Photo: Posted in Front Page News

by Paul Amy (@PaulAmy375)

WHEN Belinda Bowey started playing senior women’s football in 1992, the league had eight clubs.

Now it has closer to 30, from all parts of the state, and under it are junior competitions whose best players are steered towards elite teams and academy programs.

The game has changed. “And for the better,’’ Bowey said.

As with other girls at the time, Bowey lined up against boys up to Under 14s, then had to stop playing.

She took up boundary umpiring for her twin brother Matt’s team (and watched her eldest brother Brett rove for St Kilda in the AFL).

In 1992 St Kilda formed a team to compete in the Victorian Women’s Football League and Bowey took her place as a foundation Shark.

Nicknamed “Blouse’’, she became one of the league’s leading players, evidenced by her selection in its 25-year team.

She won two best and fairests at St Kilda and coached it for three years, including the Division 1 premiership year of 2004. That same season she played on the MCG, which she regards as the highlight of her career.

This Sunday brings another accolade: Bowey becomes the first women’s player to reach 300 games. Her most ardent supporters, parents Trevor and Claire, will be there, dad taking her stats and mum yelling “kick it to Belinda!’

Bowey left the Sharks three years ago to coach Keysborough but returned to the Peanut Farm when the Keysy players made a collective move to Mordialloc for 2014.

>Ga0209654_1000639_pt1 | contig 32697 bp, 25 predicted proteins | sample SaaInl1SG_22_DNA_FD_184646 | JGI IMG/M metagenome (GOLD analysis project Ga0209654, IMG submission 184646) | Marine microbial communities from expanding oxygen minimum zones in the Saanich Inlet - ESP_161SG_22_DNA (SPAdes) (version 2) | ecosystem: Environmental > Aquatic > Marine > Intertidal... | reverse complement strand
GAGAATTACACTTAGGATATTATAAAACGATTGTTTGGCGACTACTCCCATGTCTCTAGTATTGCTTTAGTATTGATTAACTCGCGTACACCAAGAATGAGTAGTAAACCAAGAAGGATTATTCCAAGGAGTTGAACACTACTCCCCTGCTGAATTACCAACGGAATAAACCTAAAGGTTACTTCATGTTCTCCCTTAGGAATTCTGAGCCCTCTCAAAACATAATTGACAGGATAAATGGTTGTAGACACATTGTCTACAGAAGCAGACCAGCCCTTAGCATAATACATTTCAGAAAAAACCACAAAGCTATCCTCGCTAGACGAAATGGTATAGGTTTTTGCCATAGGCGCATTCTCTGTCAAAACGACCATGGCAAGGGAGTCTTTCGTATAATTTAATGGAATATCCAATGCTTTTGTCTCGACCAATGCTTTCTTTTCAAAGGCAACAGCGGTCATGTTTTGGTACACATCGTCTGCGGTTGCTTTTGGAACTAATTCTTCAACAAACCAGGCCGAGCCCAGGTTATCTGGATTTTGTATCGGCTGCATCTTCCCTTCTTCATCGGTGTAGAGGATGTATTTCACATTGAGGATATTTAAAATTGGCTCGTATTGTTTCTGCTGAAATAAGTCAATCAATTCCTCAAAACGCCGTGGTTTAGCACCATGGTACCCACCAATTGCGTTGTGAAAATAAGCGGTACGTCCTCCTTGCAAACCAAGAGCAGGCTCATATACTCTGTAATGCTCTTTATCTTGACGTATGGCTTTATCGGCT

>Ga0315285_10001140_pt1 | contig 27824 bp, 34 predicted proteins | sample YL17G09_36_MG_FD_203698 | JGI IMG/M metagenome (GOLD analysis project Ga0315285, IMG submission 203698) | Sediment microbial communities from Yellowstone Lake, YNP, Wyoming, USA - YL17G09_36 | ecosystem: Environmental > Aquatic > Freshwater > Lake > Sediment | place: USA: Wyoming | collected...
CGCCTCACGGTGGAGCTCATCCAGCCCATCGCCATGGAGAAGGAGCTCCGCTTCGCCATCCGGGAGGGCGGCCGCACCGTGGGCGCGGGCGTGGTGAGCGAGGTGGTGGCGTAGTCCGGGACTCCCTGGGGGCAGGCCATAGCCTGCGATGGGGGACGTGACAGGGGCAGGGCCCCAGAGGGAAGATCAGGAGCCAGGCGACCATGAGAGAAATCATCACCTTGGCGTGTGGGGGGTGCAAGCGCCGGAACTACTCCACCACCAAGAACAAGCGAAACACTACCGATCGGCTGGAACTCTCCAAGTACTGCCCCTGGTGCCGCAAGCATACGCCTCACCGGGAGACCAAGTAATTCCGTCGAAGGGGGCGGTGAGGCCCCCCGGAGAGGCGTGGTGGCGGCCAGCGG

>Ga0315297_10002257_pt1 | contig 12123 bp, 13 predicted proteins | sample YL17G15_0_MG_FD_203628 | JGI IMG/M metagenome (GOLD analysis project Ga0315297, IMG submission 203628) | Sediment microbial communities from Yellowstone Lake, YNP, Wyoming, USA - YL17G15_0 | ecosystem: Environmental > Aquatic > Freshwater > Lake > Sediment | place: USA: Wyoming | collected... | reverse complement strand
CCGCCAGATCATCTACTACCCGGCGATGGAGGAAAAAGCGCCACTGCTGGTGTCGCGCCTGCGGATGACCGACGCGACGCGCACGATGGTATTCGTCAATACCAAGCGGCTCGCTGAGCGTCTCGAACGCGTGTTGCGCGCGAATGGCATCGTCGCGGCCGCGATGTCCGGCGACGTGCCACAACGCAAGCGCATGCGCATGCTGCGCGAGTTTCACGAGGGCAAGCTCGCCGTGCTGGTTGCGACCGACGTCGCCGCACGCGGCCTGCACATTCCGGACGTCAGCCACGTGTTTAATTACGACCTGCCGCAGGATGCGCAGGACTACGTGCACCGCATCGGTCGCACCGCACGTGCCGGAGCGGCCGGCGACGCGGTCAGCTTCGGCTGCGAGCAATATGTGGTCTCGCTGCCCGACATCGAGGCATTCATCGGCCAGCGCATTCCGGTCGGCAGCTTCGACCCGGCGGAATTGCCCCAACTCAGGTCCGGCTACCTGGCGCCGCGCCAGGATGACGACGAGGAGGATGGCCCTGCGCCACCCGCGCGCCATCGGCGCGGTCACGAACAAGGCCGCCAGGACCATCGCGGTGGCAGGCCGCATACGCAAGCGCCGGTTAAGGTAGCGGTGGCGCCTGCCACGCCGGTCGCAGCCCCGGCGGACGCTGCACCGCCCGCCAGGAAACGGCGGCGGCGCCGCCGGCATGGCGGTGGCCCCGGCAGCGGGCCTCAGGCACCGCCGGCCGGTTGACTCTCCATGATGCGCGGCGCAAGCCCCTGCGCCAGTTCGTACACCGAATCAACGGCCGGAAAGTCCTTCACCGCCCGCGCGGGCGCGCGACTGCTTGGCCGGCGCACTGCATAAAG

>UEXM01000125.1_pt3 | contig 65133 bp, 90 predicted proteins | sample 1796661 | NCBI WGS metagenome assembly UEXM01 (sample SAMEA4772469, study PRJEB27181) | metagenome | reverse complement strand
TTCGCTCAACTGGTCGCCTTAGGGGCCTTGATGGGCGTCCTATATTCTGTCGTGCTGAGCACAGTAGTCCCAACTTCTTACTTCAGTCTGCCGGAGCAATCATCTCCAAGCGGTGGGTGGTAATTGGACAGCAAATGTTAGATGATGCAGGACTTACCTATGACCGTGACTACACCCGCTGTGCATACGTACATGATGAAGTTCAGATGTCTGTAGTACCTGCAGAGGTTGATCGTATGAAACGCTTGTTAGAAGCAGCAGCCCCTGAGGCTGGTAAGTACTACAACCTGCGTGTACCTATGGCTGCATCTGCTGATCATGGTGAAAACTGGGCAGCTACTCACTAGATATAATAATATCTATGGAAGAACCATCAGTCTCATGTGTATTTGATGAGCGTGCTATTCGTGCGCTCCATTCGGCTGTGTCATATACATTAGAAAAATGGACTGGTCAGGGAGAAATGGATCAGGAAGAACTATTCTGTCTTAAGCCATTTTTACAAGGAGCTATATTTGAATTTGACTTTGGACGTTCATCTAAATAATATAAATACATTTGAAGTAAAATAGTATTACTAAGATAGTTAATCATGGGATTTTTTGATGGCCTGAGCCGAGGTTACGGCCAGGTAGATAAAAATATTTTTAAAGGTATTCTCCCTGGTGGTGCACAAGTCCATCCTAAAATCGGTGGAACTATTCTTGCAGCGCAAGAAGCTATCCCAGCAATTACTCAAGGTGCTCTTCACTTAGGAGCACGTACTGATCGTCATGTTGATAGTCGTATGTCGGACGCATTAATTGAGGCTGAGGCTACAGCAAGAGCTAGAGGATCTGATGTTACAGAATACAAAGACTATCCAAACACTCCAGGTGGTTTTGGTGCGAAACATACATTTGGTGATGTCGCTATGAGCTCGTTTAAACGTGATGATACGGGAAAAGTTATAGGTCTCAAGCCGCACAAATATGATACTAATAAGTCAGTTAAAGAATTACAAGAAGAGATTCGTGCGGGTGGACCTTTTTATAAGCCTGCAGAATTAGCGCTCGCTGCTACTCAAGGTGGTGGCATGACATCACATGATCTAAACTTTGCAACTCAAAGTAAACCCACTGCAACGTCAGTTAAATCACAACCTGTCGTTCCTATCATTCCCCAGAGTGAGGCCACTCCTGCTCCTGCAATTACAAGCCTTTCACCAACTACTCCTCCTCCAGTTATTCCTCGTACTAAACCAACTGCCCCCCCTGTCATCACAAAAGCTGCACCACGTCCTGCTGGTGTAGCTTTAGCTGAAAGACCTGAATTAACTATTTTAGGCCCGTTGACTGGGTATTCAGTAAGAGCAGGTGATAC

She thought she should be wearing the St Kilda colours for the Mother’s Day milestone. “That only seems fitting since I’ve been around the club so long,’’ she said. So long that at reunions former players ask, “Don’t tell me you’re still playing?’’

Acknowledging her best is in the past, Bowey is playing in the reserves.

“I prefer to be there because I feel like I can actually make a difference and help some of the new players and the team,’’ she said.

“I’m more of smarter player now. I know where to go to get the ball and if it gets a little tough I can just wait out the back and let the young ones go for it.’’

Bowey is also coaching Highett’s Under 16 girls team. Its mere existence underlines the growth of the game among females since 2004, when Football Victoria, prompted by the appearance of three players at VCAT, began to establish junior girls leagues.

“It’s fantastic that so many girls are playing football,’’ Bowey said. “They’ve got amazing skills. Hopefully they can go on and be very good senior players.’’

But she said there was more to do, relating how people were often taken aback when she told them about the women’s football league. The second AFL female draft on May 19 and the women’s match between Melbourne and the Western Bulldogs on June 29 at Etihad Stadium would help bring the game further into the public eye, Bowey said.

Bowey is 39, but not quite ready to hang up the boots. At age 44 her brother Brett had a run for Highett’s reserves last week and kicked three goals. She figures she can take 300 and run with it.